1–7 November 2015.

Isaiah 7 (click to read).

Chapter 7 starts a new and complicated section in the Book of Isaiah, one full of political details about different empires and kings and their battles against each other. During that time, the place we think of as “Israel” was actually divided into two kingdoms: Judah in the south and Israel in the north. Even though both kingdoms had been united before for a short time, they spent most of their history at war with each other.

So the story opens with Judah’s king Ahaz in a panic because Israel has teamed up with Syria to come attack Jerusalem. Isaiah sees the panic of the people and their king, so he goes to Ahaz to comfort him with a message from God: keep calm, don’t be afraid, and don’t lose heart (v. 4). Even though Ahaz should make sensible plans for battle, he should still trust in God and not fear Israel’s attack.

But Ahaz panics before the oncoming army, and refuses to trust in God. 2 Kings 16 tells us that Ahaz uses all the money from the palace and temple treasuries to buy the support of the Assyrian king. He even sacrifices his own son to gain the support of foreign gods!

With Assyria’s help, Ahaz wins the battle. But the cost is so high: he abandons God, he stains the faith of his people, and sells his kingdom into terrible Assyrian control.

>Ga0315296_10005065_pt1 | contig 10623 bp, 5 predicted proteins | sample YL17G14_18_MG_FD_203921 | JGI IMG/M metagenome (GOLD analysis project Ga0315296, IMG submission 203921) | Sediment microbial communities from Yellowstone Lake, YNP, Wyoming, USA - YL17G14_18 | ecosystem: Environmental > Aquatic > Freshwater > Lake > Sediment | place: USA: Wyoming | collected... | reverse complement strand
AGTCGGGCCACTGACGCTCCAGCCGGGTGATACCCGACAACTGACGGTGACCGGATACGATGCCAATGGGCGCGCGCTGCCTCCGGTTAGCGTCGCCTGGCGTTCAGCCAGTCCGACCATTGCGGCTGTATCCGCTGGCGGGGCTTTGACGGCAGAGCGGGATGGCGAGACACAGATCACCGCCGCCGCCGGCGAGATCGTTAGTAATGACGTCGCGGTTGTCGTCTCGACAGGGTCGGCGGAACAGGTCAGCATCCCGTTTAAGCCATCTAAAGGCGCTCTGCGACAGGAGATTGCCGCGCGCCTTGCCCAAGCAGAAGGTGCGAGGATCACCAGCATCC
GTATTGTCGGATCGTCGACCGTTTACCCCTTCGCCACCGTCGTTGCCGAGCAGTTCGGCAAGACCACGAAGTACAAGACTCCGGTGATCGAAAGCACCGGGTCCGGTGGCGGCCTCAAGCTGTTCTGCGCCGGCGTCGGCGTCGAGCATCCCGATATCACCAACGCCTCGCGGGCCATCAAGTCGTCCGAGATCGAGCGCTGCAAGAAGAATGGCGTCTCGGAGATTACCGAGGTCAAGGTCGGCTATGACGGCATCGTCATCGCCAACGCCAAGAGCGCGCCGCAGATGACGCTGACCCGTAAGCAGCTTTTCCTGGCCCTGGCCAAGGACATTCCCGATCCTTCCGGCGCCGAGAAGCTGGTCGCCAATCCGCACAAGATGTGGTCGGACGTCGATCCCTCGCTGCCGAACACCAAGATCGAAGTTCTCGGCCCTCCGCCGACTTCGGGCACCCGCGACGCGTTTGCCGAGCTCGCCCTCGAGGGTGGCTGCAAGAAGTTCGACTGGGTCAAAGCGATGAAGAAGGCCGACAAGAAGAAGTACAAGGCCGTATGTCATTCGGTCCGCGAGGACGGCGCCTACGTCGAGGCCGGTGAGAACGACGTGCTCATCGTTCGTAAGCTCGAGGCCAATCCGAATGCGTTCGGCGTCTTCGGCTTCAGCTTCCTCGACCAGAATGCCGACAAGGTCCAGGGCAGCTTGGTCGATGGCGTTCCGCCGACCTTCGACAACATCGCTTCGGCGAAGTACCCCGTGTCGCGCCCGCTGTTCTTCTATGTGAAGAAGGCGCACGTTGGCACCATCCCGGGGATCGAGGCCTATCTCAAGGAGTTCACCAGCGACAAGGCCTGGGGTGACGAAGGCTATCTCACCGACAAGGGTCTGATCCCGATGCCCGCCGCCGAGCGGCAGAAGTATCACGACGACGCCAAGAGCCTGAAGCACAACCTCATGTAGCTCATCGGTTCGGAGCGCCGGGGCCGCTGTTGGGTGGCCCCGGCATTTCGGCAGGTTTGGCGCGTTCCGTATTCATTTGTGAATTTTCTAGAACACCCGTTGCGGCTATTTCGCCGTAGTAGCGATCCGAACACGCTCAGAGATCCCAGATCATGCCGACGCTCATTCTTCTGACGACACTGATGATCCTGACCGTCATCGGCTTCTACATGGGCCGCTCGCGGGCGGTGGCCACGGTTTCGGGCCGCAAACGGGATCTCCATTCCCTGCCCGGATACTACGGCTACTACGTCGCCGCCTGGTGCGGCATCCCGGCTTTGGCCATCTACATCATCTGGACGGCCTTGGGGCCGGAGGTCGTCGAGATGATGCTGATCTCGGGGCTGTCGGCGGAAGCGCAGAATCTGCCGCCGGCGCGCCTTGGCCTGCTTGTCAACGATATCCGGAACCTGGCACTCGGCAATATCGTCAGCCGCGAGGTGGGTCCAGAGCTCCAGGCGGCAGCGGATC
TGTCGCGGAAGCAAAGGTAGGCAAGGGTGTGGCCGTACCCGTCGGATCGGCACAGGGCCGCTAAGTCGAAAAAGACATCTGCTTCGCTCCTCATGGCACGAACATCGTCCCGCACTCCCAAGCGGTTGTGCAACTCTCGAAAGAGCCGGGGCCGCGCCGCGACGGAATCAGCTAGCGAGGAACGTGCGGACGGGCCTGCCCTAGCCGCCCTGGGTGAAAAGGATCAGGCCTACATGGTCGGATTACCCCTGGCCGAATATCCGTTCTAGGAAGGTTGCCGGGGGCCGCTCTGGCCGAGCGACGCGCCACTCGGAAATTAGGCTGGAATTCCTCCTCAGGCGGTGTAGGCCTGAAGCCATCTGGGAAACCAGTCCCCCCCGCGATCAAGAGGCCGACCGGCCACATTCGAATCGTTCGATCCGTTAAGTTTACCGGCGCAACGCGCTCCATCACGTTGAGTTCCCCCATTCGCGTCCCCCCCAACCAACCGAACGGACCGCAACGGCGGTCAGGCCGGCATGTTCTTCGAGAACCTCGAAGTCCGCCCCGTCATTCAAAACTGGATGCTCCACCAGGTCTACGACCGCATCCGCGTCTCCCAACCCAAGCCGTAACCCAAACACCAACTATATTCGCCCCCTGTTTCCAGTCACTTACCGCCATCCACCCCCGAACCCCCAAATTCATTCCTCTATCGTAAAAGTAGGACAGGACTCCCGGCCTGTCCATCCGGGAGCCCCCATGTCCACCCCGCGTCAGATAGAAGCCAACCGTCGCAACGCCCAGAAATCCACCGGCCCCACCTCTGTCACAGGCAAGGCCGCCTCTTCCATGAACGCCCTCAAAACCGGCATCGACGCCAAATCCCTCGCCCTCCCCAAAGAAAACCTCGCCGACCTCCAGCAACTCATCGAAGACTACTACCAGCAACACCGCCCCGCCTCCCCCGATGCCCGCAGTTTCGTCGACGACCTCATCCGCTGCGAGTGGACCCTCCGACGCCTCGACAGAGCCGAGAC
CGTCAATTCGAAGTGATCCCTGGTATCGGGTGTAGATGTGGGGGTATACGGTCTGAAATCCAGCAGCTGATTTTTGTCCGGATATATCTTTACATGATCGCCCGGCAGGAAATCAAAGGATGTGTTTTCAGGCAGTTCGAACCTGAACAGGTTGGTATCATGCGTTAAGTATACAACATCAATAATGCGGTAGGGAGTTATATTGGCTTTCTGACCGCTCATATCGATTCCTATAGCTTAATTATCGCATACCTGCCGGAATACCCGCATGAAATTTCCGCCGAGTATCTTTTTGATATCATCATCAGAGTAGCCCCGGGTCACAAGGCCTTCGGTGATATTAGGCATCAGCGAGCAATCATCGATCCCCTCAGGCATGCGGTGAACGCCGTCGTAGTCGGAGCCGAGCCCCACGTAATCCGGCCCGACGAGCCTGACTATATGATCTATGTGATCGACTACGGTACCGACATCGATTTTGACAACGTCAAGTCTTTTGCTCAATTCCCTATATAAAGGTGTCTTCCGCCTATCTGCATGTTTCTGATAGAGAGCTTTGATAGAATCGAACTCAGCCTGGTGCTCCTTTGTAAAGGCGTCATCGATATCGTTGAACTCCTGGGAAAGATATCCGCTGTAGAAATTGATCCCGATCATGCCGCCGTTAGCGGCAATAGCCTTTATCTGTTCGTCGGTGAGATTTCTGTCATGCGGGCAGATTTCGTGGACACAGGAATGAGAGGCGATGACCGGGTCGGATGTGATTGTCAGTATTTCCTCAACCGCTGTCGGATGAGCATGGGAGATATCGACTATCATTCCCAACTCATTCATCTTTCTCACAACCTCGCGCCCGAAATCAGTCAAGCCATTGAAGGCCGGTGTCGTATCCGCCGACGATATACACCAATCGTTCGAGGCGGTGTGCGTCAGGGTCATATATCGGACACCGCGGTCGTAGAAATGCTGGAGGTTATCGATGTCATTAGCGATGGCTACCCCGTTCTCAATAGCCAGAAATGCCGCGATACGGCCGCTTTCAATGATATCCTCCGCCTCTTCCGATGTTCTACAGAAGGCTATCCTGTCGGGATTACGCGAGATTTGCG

We often think that faith is a personal thing, just my own personal relationship with God. But here we see that faith is much more than that. While God cares about our personal lives, he also cares for our social and national life together. And as we see in Ahaz’s example, our faith doesn’t just influence our lives, but also the lives of everyone around us. For leaders, their faith can influence the fate of a whole nation.

But perhaps the most important thing we learn from Ahaz is that even though we must use all our abilities to solve life’s problems, we should never forget that God is there for us. So when troubles come along, don’t panic, don’t be afraid; instead keep calm and trust in God to lead you through.

Pastor Stephen Lakkis